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Judge blocks Biden’s Title IX rule in four states, dealing a blow to protections for LGBTQ+ students

WASHINGTON — The Biden administration’s new Title IX rule expanding protections for LGBTQ+ students has been temporarily blocked in four states after a federal judge in Louisiana ruled it exceeded the Department of Education’s authority.

In a preliminary injunction issued Thursday, U.S. District Judge Terry A. Doughty called the new rule an “abuse of power” and a “threat to democracy.” His order blocks the rule in Louisiana, which challenged the rule in April, and in Mississippi, Montana and Idaho, which joined the lawsuit.

The Department of Education defended the rule and said it is reviewing the judge’s order.

“The department is committed to the final Title IX regulations released in April 2024, and we will continue to fight for every student,” the agency said in a statement.

The Louisiana case is among seven supported by more than 20 Republican-led states battling Biden’s administration. The rule, which takes effect in August, extends Title IX civil rights protections to LGBTQ+ students, expands the definition of sexual harassment in schools and colleges and adds safeguards for victims.

Doughty, appointed by former President Donald Trump, is the first judge to block the rule. It deals a major blow to the new protections, which were praised by civil rights advocates but also echoed by opponents who say they undermine the spirit of Title IX, a 1972 law that bans sex discrimination in education.

Louisiana is among the Republican states with laws requiring people to use bathrooms and locker rooms based on their sex at birth, restricting transgender students from using facilities that match their gender identity. President Joe Biden’s administration is in violation of those laws and purports to replace them.

The Louisiana lawsuit argued that the new rule would force schools in the four states to pay millions of dollars to modernize their facilities. In his ruling, the judge called it an “invasion of state sovereignty” and concluded that the states were likely to succeed on the merits of the case.

His order says the rule likely violates free speech laws by requiring schools to use pronouns requested by students. It also questions whether the Biden administration has the legal authority to expand Title IX to LGBTQ+ students.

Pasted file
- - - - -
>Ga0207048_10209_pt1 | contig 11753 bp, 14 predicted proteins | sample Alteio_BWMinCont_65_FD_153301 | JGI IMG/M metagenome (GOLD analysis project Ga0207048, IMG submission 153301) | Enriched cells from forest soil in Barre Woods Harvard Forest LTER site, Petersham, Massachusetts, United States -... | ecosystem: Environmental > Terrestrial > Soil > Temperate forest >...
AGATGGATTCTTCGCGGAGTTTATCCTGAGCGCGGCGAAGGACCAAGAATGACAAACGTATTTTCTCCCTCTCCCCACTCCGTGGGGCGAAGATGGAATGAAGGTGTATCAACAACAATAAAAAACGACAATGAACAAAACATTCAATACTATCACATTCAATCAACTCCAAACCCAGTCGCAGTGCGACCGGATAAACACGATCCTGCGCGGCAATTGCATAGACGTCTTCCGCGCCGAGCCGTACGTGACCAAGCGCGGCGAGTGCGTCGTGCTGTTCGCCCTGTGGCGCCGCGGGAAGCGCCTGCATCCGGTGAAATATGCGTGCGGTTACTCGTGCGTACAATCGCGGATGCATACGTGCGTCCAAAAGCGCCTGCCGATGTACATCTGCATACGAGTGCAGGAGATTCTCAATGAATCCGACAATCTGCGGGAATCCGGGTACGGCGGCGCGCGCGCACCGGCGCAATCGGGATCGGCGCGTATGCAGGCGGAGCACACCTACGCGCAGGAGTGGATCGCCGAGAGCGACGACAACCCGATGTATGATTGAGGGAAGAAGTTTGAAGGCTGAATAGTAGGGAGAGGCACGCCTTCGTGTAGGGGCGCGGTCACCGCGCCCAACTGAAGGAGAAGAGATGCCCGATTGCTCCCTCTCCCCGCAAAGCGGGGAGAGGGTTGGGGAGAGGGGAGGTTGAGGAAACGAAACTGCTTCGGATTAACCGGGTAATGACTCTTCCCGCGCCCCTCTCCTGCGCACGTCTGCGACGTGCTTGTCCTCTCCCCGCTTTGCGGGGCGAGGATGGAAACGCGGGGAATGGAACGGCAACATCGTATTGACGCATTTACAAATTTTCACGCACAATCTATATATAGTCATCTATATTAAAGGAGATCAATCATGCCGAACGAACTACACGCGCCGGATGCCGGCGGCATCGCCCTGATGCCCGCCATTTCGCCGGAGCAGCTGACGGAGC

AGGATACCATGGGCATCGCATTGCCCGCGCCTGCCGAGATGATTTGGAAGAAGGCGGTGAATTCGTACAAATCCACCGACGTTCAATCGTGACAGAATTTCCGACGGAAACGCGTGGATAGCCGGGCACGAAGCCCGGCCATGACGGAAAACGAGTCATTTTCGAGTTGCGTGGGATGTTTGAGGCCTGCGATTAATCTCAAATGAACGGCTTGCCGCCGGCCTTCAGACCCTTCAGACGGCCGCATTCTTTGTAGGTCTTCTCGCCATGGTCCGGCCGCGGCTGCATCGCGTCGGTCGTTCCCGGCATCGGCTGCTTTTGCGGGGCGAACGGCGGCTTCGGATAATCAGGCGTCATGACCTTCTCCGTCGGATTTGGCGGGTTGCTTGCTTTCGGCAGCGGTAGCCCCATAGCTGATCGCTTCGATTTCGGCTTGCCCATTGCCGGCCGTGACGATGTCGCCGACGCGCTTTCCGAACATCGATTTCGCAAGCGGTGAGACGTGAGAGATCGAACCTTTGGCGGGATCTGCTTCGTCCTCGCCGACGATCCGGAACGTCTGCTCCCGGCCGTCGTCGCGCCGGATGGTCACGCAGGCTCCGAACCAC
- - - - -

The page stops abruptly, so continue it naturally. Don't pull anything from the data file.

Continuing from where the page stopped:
“The Court finds that, at the time of enactment, the term ‘sex discrimination’ included only discrimination against biological males and females,” Doughty wrote in his order.

The judge expressed concern that the rule could require schools to allow transgender women and girls to participate on female sports teams. Several Republican states have laws banning transgender girls from competing on girls’ teams.

The Biden administration has proposed a separate rule that would ban such blanket bans, but said the newly final rule does not apply to athletics. Still, Doughty said it could be interpreted as applying to sports.

“The Final Rule applies to sex discrimination in any educational ‘program’ or ‘activity’ that receives federal financial assistance,” he wrote. “The terms ‘program’ or ‘activity’ are not defined but could potentially include sports teams for host schools.”

Judges in at least six other cases are weighing whether to restrict Biden’s rule in a similar manner. The Defense of Freedom Institute, a right-wing nonprofit that supported the Louisiana lawsuit, applauded Doughty’s order.

“We are confident that other courts and states will soon follow suit,” said Bob Eitel, president of the nonprofit and a Trump administration education official.

Biden issued the new rule after dismantling another rule created by Trump’s education secretary, Betsy DeVos. That rule narrowed the definition of sexual harassment and added protections for students accused of sexual misconduct.

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The Associated Press’ education coverage receives funding from several private foundations. AP is solely responsible for all content. Find AP’s Standards for Working with Charities, a list of supporters, and funded coverage areas at AP.org.

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